Disclaimer: All publicly recognizable characters, settings, etc. are the property of their respective owners. The original characters and plot are the property of the author. The author is in no way associated with the owners, creators, or producers of any media franchise. No copyright infringement is intended.

A/N: This little moment is my first foray into creative writing in about four years. I wanted to try my hand at writing Twilight fic, I found a writing prompt online, and this story was born.

The prompt was "broken pottery."

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Today, I just couldn't get warm. As I walked out of the math building into Forks's perpetual drizzle, I shivered against the February chill and wrapped my arms around my empty chest. My truck was cold, my hands were cold. My heart was cold. Seeing Mr. Banner's biology class projects on display—the project I'd done with my lab partner in junior biology last spring—had made the hole in my chest ache. I was once again grateful for tonight's homework session with Jacob, my own personal sun.

I put my school things in my room and went to make dinner. Baked potato soup sounded good to me on this cold day, so I washed several potatoes and placed them in the oven to bake. Moving slowly (and thus keeping myself busy longer), I set the milk and cheese on low heat and carefully diced the onion.

Out of tasks for the moment, I started dusting in the kitchen. I was reaching to take down my kindergarten handprint plaque when the door slammed behind me and Jake's voice called, "Mmm. Smells good, Bells. What's for dinner?"

I jumped at the sudden noise, and, of course, the plaster handprint fell to the floor and shattered into hundreds of pieces. I sighed. "Hey, Jake."

Jacob smiled, and I felt warm for the first time all day. Not whole, of course, but warm. Jake's hair fell over his eyes as he bent down to pick up the tiny pieces of plaster.

"Don't worry about that," I said as I stirred the melting cheese. "I'll sweep it up in a minute."

"No, no. I can fix it," he said, still bent over the mess.

"Why?" I chuckled as I pulled potatoes out of the oven. It felt so good to be near Jacob. "Some things aren't worth trying to fix."

His head snapped up. "Yes, they are," he said, and his voice was suddenly intense.

My eyebrows wrinkled, and I looked back to the potatoes I was dicing. What was with him, I wondered. I added the potatoes to the pot and stirred again. Jacob placed the bowl of plaster shards on the kitchen table and started fitting them together.

"Got any homework, Jake?"

"Sure, sure," he said, not looking up. "Bells, you got any glue?"

I turned the burner down and joined him, grabbing the glue from the cupboard on the way.

We worked in silence, he on the broken handprint and me on Mrs. Foster's King Lear essay. When Charlie came home and I started clearing the table, Jake took a cardboard box from the recycling bin and put the plaque pieces into it. Charlie was glad to see Jake, and I listened as they traded news about La Push and talked about some sport—basketball, maybe?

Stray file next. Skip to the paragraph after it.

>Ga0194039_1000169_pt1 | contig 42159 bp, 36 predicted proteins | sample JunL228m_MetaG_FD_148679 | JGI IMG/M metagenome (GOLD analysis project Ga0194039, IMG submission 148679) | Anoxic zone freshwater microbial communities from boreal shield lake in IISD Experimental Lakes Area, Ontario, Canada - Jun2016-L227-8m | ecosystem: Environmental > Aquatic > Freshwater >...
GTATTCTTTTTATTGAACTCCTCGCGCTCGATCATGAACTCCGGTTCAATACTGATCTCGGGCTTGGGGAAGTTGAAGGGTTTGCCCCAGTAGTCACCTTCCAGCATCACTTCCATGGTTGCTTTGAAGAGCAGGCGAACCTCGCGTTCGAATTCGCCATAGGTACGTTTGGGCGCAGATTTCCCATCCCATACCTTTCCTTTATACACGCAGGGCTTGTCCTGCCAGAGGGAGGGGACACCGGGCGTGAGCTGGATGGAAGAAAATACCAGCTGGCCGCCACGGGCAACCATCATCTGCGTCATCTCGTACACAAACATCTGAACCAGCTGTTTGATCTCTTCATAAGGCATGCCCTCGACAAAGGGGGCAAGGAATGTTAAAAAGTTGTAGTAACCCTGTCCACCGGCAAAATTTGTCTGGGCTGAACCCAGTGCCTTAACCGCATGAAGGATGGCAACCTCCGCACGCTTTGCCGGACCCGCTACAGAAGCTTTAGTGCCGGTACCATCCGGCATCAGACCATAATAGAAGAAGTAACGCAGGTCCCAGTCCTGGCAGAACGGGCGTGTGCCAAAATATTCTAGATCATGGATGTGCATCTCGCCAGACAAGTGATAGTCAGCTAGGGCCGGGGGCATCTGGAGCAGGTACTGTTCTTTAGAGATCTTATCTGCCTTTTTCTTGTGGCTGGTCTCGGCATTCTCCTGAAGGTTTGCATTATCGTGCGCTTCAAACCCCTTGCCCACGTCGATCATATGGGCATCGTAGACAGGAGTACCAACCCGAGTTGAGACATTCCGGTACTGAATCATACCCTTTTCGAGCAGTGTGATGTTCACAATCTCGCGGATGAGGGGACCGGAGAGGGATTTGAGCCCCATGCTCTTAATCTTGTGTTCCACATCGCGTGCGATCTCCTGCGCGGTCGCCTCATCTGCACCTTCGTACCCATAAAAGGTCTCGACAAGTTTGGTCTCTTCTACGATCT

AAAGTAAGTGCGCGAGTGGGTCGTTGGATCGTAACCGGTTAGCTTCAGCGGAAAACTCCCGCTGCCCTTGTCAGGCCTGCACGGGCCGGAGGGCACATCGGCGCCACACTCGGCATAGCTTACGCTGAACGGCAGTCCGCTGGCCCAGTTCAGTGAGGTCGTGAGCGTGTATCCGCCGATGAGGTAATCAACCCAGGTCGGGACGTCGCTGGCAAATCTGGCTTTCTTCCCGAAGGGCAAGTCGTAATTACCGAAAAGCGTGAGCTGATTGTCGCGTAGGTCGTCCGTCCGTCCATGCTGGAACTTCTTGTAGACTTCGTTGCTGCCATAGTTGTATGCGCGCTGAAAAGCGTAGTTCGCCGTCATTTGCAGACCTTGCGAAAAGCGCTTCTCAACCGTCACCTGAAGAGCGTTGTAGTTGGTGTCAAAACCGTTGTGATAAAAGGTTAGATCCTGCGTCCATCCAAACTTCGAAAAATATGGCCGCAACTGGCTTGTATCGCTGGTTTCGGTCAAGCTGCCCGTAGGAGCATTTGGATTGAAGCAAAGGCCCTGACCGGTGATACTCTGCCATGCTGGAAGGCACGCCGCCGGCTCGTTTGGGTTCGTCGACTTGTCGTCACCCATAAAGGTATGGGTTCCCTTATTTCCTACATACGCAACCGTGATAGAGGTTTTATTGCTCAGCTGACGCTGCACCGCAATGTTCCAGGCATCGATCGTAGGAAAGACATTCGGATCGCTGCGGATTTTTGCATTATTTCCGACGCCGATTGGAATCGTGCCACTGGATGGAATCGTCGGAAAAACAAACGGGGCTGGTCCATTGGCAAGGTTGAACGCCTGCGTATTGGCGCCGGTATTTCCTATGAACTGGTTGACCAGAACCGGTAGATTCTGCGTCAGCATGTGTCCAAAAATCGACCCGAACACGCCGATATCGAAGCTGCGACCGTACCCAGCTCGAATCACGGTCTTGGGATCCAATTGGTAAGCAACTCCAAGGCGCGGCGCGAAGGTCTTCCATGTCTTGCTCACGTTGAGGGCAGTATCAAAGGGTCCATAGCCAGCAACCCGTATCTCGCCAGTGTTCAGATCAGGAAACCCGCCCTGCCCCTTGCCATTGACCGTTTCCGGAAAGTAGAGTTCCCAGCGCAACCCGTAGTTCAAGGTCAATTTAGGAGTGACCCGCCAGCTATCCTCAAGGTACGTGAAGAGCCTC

Jake took the handprint when he left for the night. As I walked him to the door, I asked, "Why are you working so hard on that, Jake? It's broken into a million pieces. It'll never be right. Don't worry about it."

He pulled the box from my reach. "I can fix it," he said, and the determination in his eyes made me wonder if he was talking about the handprint or about something else entirely.

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I saw the box in Jacob's garage, but he never brought it out, so I never mentioned it. Several days later, I walked in and saw the white plaster handprint propped on top of a toolbox. It was nearly unrecognizable for all the lines, cracks and pock-marks on its surface.

"Be right there, Bella," Jake called from the house. Moments later, he came in with a shallow pan balanced on one wide palm. He cleared a spot on a table and set it down. I stepped closer and saw what the pan held—it was a plaster mold.

"Jake, what…" I started, but stopped when he grabbed my hand. His big hand felt warm—too warm. I tensed.

"Just relax, Bells." His voice was warm, too. He pressed my hand lightly into the wet plaster and drew it back. He handed me a towel from his back pocket and I wiped the plaster from my hand. He walked over to retrieve the old handprint and came back to stand facing me. I couldn't read his eyes; they seemed older somehow.

"You were right," he said, glancing down at the mangled plaque he held.

I had to lighten the mood before I needed an escape from my La Push escape. "I usually am right, what with me being so much older and all." I tried to chuckle.

Jacob's expression softened but remained serious. "You were right, but you were wrong, too. Sometimes things can't be fixed." He put the first print down and took my hand. "Sometimes," he said, looking now to the drying print in the pan, "you have to just start over."

A new kind of ache pulsed through me as I realized how badly my hurt was going to hurt Jacob.